Smith College police chief Daniel Hect was put on administrative leave after becoming an object of campus hate. Chief Hect’s crime was ‘liking’ (not writing) tweets that fall outside of academia’s ever shrinking zone of toleration. Behold the offending tweets:
“Stay the course Pres. Trump”
“BUILD THAT WALL!!”
“The National Rifle Association wishes you and your family a very Merry Christmas!”
The tweets express opinions that most Trump voters would likely support. And the chief stands accused not of originating these tweets, but of merely liking them on his own personal Twitter account. If you are not familiar with Twitter, know that liking doesn’t always imply support.
The official reason given for Chief Hect’s suspension was, as Smith’s President wrote, because “members of our campus community have voiced a lack of trust” in him. Given the protests, “lack of trust” is quite the understatement. Interpreted in the most favorable light, the students might be worried about the chief’s views on immigration.
Smith College is devoted to the spirit of the sanctuary campus movement within “the limits of federal law” meaning that if anyone in the Smith community determines that a student is in the U.S. illegally we should not tell the immigration authorities unless required to by law. Since enforcing national immigration policy falls far outside of the purview of a small-town college police chief, Hect’s views on immigration are utterly irrelevant to his job. But by (very weakly) associating himself with the offending tweets Chief Hect falls outside of Smith’s Overton window, which gives the range of tolerated opinions one can hold in a given environment.
You can’t intelligently discuss views not in the Overton window because right-thinking people mock, ostracize, and de-platform those who hold such ideas. But by excluding mainstream Republican opinions from consideration, colleges deny their students’ intellectual diversity, and prevent these opinions from having any hope of gaining footholds in many young minds.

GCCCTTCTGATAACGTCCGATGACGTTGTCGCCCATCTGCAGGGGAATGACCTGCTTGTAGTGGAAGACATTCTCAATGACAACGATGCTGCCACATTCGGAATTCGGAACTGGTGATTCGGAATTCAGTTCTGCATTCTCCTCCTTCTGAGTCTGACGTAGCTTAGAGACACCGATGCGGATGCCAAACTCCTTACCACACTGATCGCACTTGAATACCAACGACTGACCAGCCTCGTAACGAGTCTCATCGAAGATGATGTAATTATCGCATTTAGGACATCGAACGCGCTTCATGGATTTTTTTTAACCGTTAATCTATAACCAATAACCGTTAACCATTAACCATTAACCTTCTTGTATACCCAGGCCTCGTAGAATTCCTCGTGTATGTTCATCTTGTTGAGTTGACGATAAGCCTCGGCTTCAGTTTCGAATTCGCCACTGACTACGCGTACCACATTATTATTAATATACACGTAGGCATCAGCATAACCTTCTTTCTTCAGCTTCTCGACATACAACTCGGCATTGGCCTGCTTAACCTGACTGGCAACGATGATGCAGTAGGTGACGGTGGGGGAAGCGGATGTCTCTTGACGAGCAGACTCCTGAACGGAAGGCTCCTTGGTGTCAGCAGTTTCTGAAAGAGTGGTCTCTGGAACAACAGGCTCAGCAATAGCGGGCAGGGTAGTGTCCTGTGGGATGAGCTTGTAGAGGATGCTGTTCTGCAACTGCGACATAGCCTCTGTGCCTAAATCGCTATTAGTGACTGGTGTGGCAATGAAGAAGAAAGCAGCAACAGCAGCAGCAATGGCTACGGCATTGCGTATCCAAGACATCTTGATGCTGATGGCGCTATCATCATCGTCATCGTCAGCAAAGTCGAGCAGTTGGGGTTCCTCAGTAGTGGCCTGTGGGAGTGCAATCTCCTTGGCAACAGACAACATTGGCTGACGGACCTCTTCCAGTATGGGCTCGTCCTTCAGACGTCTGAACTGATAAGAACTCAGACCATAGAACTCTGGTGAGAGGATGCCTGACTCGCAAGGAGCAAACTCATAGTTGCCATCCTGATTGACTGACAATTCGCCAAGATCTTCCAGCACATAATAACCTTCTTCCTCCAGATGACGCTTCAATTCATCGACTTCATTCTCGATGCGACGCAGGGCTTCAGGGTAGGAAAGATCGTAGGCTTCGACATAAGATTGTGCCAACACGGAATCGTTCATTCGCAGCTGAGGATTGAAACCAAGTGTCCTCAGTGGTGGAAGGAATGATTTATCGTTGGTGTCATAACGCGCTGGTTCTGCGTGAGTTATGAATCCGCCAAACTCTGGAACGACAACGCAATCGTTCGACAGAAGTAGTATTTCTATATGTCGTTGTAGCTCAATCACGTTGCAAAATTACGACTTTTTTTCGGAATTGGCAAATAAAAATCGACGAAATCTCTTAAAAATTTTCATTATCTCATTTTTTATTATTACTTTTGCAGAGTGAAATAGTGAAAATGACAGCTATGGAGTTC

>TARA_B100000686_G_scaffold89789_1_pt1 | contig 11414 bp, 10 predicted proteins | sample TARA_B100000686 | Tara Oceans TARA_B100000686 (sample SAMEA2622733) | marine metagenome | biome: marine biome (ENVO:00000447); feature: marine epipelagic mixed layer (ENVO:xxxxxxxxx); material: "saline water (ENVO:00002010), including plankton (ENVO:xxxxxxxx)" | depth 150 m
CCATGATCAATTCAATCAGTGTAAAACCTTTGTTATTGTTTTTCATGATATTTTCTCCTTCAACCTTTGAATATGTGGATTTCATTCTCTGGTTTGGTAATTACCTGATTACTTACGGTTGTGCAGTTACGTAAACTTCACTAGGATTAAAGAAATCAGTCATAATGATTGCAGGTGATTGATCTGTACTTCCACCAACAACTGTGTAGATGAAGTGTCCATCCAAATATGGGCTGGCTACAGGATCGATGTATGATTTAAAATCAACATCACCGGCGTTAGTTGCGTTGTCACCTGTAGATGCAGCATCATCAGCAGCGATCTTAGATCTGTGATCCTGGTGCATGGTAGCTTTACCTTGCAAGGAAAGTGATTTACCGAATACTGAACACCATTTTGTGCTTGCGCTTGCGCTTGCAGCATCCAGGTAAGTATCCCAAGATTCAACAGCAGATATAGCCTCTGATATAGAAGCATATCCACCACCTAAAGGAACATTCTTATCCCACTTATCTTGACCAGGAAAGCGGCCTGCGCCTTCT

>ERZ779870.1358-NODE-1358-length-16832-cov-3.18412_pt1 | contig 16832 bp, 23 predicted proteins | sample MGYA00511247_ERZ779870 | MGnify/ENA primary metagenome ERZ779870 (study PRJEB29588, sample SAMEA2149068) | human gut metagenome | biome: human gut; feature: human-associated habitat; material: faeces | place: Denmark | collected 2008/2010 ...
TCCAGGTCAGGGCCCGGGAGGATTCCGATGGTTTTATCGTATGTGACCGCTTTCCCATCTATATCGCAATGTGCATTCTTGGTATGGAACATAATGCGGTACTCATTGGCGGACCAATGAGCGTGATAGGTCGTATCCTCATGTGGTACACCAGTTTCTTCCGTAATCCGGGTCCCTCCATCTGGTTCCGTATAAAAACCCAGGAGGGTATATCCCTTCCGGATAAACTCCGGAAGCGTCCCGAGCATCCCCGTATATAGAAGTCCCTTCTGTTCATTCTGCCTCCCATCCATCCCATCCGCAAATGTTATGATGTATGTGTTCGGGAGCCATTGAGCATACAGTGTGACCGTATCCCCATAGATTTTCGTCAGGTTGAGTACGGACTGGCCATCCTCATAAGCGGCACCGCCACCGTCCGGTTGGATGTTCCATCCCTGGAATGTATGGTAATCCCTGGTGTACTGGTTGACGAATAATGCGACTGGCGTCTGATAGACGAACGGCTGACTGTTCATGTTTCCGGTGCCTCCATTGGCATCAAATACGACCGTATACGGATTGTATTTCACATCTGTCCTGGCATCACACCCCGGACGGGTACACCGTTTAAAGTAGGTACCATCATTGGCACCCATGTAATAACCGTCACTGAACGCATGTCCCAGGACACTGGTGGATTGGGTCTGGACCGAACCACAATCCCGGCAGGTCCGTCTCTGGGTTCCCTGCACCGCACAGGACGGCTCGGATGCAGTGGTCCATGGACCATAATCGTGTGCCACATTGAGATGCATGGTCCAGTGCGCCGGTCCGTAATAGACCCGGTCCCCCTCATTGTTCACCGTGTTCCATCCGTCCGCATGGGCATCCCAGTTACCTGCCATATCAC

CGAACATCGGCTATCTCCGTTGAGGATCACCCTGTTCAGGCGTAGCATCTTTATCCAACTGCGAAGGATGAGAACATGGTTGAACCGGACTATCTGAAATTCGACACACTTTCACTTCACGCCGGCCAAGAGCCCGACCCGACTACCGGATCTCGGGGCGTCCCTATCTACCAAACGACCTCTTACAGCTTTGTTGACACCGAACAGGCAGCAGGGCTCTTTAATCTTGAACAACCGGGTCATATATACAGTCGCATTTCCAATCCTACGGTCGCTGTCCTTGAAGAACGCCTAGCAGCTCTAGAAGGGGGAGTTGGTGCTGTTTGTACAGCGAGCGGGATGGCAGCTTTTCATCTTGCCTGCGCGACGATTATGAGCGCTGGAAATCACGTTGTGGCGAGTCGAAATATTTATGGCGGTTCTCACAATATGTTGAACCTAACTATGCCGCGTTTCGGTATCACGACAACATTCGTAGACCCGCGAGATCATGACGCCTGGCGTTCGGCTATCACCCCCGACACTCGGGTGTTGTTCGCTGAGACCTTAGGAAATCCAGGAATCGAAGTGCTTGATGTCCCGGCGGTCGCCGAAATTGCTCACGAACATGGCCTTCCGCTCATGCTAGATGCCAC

The hate against Hect sends a chilling message throughout my campus. Imagine you are a Smith student who supports Trump, his wall, or gun rights. How comfortable would you now be speaking up in class? Even if you know your professor doesn’t punish heresy, you should fear that your fellow students might.
Some on Twitter took what happened to Hect as a reason either to not attend Smith, or to not hire Smith graduates, but this would be a mistake. Many years ago, Smith, a women’s college, became greatly worked up over language that defined all students as female and thus excluded some transgender students. I thought this anxiety over mere pronouns was a harmless but strange peculiarity of Smith culture. Later, when Smith students got extremely concerned about transgendered students’ access to bathrooms, I again thought this was a weird Smith obsession. In truth, Smith is a thought leader among elite colleges and what happens on my campus spreads.
This Hect incident, and the numerous other assaults in academia on people who don’t completely conform to leftist dogma, reinforce ideological purity among professors. A conservative contemplating getting a Ph.D. in the hopes of becoming a U.S. professor would be foolish not to think her political views would greatly diminish her chance of getting professorship. Conservative college employees, furthermore, will take these incidents as reasons to hide.
(Even though I work at Smith College, I can write this article because I’m protected by tenure, a fancy law degree, and a neurodiverse brain that causes me to care less about what people think of me than is the norm. Almost everyone else in the Smith community has far less protection than I do.)
Smith, like most elite colleges, worries endlessly about inequality and classism including on its own campus. It seems deeply ironic that Smith would give some members of its community far more effective freedom of speech than others.
Teenagers hoping to one day gain admittance to a top U.S. college would be smart to avoid associating themselves with Republican views on social media. While I have no knowledge of anyone going through applicants’ observable internet history, such an investigation seems all too likely, at least in the near future. By controlling access to the upper class, colleges can effectively censor not just those under their control, but everyone hoping to pass through their gates.
What I most fear is technology that would allow colleges to read the emotions of their applicants. Imagine that in the near future machine learning has figured out how to detect your emotional state from your facial expressions. While this tech would bring many benefits, it would have a disastrous effect on intellectual diversity.
Colleges could require all applicants to watch videos on inclusion and diversity while machine learning algorithms study their faces to look for impossible to hide signs of skepticism and contempt. Those who don’t truly believe in the values of the campus community could be excluded with the official justification being the need to protect marginalised groups. High schools hoping to place students at elite colleges would have to stress left-wing ideology so their students could have some hope of becoming true believers. Ambitious parents would respond to college purity tests by forbidding their kids from being red-pilled through exposure to problematic media sources from Tucker Carlson and Jordan Peterson, to Quillette.
Daniel Hect, who was also in charge of Mount Holyoke’s campus police, understandably turned down my interview request.
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